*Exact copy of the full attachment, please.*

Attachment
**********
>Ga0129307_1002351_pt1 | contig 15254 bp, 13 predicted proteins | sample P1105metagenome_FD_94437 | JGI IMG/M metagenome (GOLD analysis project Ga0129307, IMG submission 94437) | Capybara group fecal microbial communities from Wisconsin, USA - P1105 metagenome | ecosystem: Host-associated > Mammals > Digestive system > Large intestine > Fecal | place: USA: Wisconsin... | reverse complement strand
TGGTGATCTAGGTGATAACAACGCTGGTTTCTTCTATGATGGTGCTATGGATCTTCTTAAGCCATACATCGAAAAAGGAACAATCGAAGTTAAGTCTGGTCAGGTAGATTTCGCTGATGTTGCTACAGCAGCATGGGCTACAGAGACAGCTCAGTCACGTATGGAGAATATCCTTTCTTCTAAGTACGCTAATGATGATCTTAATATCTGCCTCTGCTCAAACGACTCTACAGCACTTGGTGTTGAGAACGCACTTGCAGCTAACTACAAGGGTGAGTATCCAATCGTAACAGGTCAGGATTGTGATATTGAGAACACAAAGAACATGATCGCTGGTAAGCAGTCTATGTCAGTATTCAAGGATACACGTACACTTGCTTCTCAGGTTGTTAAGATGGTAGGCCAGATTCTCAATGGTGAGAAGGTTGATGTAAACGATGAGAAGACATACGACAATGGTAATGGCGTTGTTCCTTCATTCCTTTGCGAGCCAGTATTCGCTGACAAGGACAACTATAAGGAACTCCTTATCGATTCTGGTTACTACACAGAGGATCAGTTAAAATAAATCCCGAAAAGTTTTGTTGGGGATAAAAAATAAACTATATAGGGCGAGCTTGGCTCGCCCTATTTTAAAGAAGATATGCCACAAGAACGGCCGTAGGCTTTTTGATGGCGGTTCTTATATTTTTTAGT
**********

>Ga0129307_1002351_pt1 | contig 15254 bp, 13 predicted proteins | sample P1105metagenome_FD_94437 | JGI IMG/M metagenome (GOLD analysis project Ga0129307, IMG submission 94437) | Capybara group fecal microbial communities from Wisconsin, USA - P1105 metagenome | ecosystem: Host-associated > Mammals > Digestive system > Large intestine > Fecal | place: USA: Wisconsin... | reverse complement strand
TGGTGATCTAGGTGATAACAACGCTGGTTTCTTCTATGATGGTGCTATGGATCTTCTTAAGCCATACATCGAAAAAGGAACAATCGAAGTTAAGTCTGGTCAGGTAGATTTCGCTGATGTTGCTACAGCAGCATGGGCTACAGAGACAGCTCAGTCACGTATGGAGAATATCCTTTCTTCTAAGTACGCTAATGATGATCTTAATATCTGCCTCTGCTCAAACGACTCTACAGCACTTGGTGTTGAGAACGCACTTGCAGCTAACTACAAGGGTGAGTATCCAATCGTAACAGGTCAGGATTGTGATATTGAGAACACAAAGAACATGATCGCTGGTAAGCAGTCTATGTCAGTATTCAAGGATACACGTACACTTGCTTCTCAGGTTGTTAAGATGGTAGGCCAGATTCTCAATGGTGAGAAGGTTGATGTAAACGATGAGAAGACATACGACAATGGTAATGGCGTTGTTCCTTCATTCCTTTGCGAGCCAGTATTCGCTGACAAGGACAACTATAAGGAACTCCTTATCGATTCTGGTTACTACACAGAGGATCAGTTAAAATAAATCCCGAAAAGTTTTGTTGGGGATAAAAAATAAACTATATAGGGCGAGCTTGGCTCGCCCTATTTTAAAGAAGATATGCCACAAGAACGGCCGTAGGCTTTTTGATGGCGGTTCTTATATTTTTTAGT